Yunnan: Tea Horse Trade Road And Ethnic MInorities : 12-18 March 2015

Museums Visit – by Sandra Yuen

On day one, our first visit was to the Dongba Museum where we were most fortunate to be able to view the Naxi Cultural Exhibition. The sysem of pictographic glyphs used by the Bon priests of the Naxi people of southern China was particularly interesting, just one exhibit of many, as we were guided through these wonderful cultural links to their history. The pictographs appear to be an independent ancient writing system, created by the founder of the Bon religious tradition of Tibet. From Chinese historical documents, it is clear that the script was used as early as the 7th century during the Tang dynasty and by the Sung Dynasty in the 10th century, it was used widely by the Naxi peope. Apparently it is the only pictographic language in the world still being actively maintained.

Our second day concluded with a visit to the Ancient Tea Horse Road Museum situated not far from our hotel in Lijian. This wonderful museum gave us a most interesting perspetive of the history of the ancient road. The Museum is also known as Dajuegong Palace, which used to be part of Chieftan Mu’s mansion complex in Shuhe Town during the Ming Dynasty. Eight halls exhibit the history and routes of the ancient road.

The story of the Tea Horse Road started in the 11th century in the central plains of China, when the borders of the Sung dynasty (960-1279) were threatened by barbarian invasions. At the time good quality horses were crucial to warfare and control over the territory. The Sung emperors were compelled to deal with Tibetan tribes who supplied the Chinese with these special horses and in short, this is how the ‘Tea Horse trade started.

Tea Planatation by Harriet Holbrook

The visit to the tea plantation was a lovely surprise. Sitting on Changsha Mountain with a gorgeous view of Dali and its pagodas in the distance, the small tea plantation was ready for some more than eager pickers. Our host taught us to pick only the fresh young leaves at the tip of the shoot, and sent us with baskets to our chores. While the men sat on the terrace and “supervised”, our strong women travelers waded into the neat rows of bushes and picked bright green new leaves from the tops of each plant.

Between us, we finally gathered enough and our host then taught us how to roast the leaves in several stages. The most industrious among us put on gloves and communally tossed the leaves in a large heated drum until they were roasted to perfection. We then proceeded into the beautiful stone walled tea room where our host brewed our pickings in the traditional Chinese tea ceremony style. We enjoyed the fruits of our labor as we calmly sipped some of the loveliest (and certainly the freshest) green tea ever!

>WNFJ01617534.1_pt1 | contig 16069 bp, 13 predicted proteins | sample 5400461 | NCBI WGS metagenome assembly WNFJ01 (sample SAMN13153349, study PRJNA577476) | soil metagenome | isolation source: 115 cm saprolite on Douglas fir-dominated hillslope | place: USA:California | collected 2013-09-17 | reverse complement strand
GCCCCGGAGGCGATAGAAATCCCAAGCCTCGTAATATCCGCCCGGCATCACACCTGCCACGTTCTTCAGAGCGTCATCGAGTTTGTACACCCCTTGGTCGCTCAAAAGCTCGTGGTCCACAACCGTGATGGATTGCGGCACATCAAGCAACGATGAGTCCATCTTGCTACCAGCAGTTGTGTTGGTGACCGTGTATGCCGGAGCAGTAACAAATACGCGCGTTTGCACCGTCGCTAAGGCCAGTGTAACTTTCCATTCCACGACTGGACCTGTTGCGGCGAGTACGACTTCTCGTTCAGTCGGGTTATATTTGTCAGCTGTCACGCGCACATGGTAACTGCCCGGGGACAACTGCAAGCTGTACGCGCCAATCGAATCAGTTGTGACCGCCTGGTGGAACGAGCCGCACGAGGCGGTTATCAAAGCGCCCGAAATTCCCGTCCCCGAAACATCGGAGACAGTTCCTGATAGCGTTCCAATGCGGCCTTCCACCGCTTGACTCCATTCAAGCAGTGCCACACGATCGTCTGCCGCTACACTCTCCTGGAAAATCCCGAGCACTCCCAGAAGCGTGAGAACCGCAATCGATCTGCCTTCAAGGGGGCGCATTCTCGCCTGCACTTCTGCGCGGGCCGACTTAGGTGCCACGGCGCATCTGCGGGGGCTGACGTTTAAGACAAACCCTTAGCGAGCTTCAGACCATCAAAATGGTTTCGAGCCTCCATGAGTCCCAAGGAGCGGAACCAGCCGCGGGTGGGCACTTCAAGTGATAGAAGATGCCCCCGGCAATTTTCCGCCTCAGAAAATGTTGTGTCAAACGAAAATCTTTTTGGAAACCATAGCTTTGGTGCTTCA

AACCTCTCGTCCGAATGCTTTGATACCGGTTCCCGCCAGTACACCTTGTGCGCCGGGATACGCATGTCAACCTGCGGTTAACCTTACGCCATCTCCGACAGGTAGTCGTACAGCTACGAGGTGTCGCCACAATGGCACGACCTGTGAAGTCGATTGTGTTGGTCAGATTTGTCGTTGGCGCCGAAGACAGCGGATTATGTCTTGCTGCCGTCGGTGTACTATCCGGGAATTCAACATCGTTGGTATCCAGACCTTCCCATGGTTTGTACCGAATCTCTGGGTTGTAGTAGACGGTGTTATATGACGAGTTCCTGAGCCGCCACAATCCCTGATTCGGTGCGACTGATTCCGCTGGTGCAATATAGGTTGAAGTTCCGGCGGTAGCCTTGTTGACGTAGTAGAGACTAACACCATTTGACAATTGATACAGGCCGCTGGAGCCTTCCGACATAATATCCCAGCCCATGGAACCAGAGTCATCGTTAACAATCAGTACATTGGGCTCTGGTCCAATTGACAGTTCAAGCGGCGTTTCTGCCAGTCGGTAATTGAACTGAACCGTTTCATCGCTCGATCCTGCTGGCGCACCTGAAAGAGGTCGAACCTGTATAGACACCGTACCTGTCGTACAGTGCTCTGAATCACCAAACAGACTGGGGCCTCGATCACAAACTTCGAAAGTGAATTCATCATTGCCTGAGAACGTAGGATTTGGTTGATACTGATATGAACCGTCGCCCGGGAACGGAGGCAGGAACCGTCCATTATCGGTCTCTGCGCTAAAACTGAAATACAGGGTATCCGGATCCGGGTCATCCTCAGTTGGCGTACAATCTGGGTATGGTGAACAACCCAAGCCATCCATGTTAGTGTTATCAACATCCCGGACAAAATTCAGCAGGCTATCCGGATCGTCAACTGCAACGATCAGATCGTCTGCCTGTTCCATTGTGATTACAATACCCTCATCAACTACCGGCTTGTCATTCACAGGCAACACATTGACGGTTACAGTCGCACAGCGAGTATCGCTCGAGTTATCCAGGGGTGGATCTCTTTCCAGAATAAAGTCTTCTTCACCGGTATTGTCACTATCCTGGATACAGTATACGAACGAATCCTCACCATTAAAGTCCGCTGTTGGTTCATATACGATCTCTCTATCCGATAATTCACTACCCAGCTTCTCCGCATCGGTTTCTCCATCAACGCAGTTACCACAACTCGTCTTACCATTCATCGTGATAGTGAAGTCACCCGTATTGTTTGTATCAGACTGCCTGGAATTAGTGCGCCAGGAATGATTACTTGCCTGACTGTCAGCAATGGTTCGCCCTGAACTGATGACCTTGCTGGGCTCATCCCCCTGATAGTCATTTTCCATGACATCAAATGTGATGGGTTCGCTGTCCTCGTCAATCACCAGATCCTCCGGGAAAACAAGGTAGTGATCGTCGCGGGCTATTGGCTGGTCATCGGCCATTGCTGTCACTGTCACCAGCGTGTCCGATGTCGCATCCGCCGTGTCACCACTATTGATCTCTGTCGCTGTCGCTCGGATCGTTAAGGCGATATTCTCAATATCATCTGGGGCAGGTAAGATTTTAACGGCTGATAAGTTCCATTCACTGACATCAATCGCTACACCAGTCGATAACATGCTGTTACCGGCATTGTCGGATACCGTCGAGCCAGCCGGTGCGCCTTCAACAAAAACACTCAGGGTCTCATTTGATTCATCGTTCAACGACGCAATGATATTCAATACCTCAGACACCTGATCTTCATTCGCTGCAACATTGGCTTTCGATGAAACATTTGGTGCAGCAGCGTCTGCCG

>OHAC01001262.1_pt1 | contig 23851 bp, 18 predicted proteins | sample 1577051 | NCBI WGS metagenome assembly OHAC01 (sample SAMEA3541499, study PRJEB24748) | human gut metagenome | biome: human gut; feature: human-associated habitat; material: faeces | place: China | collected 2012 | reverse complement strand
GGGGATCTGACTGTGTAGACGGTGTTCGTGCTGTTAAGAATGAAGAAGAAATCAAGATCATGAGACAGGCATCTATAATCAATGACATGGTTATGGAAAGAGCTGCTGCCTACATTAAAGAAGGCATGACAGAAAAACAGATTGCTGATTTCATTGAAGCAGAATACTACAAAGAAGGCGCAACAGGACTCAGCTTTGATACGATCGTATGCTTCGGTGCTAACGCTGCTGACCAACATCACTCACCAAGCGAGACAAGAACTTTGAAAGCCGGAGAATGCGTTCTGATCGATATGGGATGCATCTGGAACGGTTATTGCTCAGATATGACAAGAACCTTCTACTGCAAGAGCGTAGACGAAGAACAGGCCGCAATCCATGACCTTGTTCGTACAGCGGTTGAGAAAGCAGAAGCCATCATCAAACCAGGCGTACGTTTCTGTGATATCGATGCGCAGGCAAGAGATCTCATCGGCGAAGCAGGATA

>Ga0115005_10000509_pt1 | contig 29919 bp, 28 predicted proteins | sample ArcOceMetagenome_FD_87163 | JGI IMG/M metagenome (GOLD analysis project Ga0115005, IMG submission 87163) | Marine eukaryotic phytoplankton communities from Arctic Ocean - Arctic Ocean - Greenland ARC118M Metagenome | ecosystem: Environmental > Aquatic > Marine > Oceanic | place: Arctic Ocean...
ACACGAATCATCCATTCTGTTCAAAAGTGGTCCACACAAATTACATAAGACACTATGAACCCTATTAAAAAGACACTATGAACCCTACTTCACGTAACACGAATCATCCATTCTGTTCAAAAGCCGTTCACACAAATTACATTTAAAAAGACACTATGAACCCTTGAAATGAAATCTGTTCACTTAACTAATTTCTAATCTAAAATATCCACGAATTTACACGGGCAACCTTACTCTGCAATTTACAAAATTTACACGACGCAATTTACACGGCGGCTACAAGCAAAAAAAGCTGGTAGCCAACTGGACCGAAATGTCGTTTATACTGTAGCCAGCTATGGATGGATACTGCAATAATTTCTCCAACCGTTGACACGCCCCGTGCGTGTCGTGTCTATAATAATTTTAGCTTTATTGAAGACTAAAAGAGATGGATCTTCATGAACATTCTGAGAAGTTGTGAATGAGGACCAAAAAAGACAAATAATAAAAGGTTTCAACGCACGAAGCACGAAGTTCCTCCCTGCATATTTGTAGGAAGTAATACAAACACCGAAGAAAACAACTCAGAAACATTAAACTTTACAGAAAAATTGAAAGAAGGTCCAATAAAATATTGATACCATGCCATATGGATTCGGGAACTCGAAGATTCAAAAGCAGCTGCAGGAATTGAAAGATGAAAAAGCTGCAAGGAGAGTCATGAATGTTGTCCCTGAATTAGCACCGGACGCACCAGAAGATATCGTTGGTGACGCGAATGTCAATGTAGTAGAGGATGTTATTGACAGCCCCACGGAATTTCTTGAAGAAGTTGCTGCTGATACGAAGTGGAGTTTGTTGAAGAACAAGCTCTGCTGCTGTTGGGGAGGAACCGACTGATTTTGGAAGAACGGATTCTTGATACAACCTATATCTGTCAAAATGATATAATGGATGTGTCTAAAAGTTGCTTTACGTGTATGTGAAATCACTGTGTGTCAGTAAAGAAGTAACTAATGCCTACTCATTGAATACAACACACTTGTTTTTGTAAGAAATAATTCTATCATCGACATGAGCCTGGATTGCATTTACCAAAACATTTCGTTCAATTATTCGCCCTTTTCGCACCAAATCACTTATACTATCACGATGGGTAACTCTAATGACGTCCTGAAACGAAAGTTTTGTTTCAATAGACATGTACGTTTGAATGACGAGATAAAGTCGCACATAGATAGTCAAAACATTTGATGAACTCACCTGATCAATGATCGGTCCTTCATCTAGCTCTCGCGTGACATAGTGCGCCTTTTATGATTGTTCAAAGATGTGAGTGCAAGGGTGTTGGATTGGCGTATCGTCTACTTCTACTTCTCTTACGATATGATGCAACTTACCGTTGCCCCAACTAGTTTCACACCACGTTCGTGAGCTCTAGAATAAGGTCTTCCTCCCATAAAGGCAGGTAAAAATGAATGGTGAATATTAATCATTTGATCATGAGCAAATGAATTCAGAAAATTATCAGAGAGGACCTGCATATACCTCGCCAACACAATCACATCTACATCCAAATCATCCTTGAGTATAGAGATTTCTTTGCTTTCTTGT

Yunnan Food by Maria Ho

There were lots of local snacks available from street vendors. The more common ones were :-

1) Baba – a white potato pancake available in salty and sweet favours.

2) Naxi style fried white cheese – a soft white cheese cut into slices and then fried and served with sugar sprinkles.

3) The one you can’t miss is the fresh rose pastry – It’s a delicate flaky treat with a perfumed center of sugared rose petals.

4) We also bought strawberries and grapes that taste so fresh and delicious.

Unfortunately, our greediness meant that we were constantly full and hence didn’t have an opportunity to try the famous Cross-Bridge rice noodle “Guoqiao Mixian”. This is a traditional and famous flavour of Yunnan. It is hot soup with a layer of oil and the meat, vegetables and noodles are cooked in the hot soup in front of you.

In Lijiang, we had wild fungi and matsutake mushrooms at almost every meal, thanks to its close proximity to Shangri-la. Fresh water fish is quite common too, which is either steamed or braised in local spicy sauces.

All over Lijiang ,we can find wide varieties of fruits and vegetables in most markets, which are very fresh and tasty. However, local restaurants use lots of oil in their cooking. I have to especially mention a private kitchen we went to in Dali, whose owner and chef had spent several years in France. It is located in a neat, two-storey bamboo building in the Old Town. Some delicious dishes include shredded goat cheese with balsamic vinegar, fried Wagyu beef with green peppers, fried river shrimp with basil, and rice with black truffle. You can also find Dom Perignon there !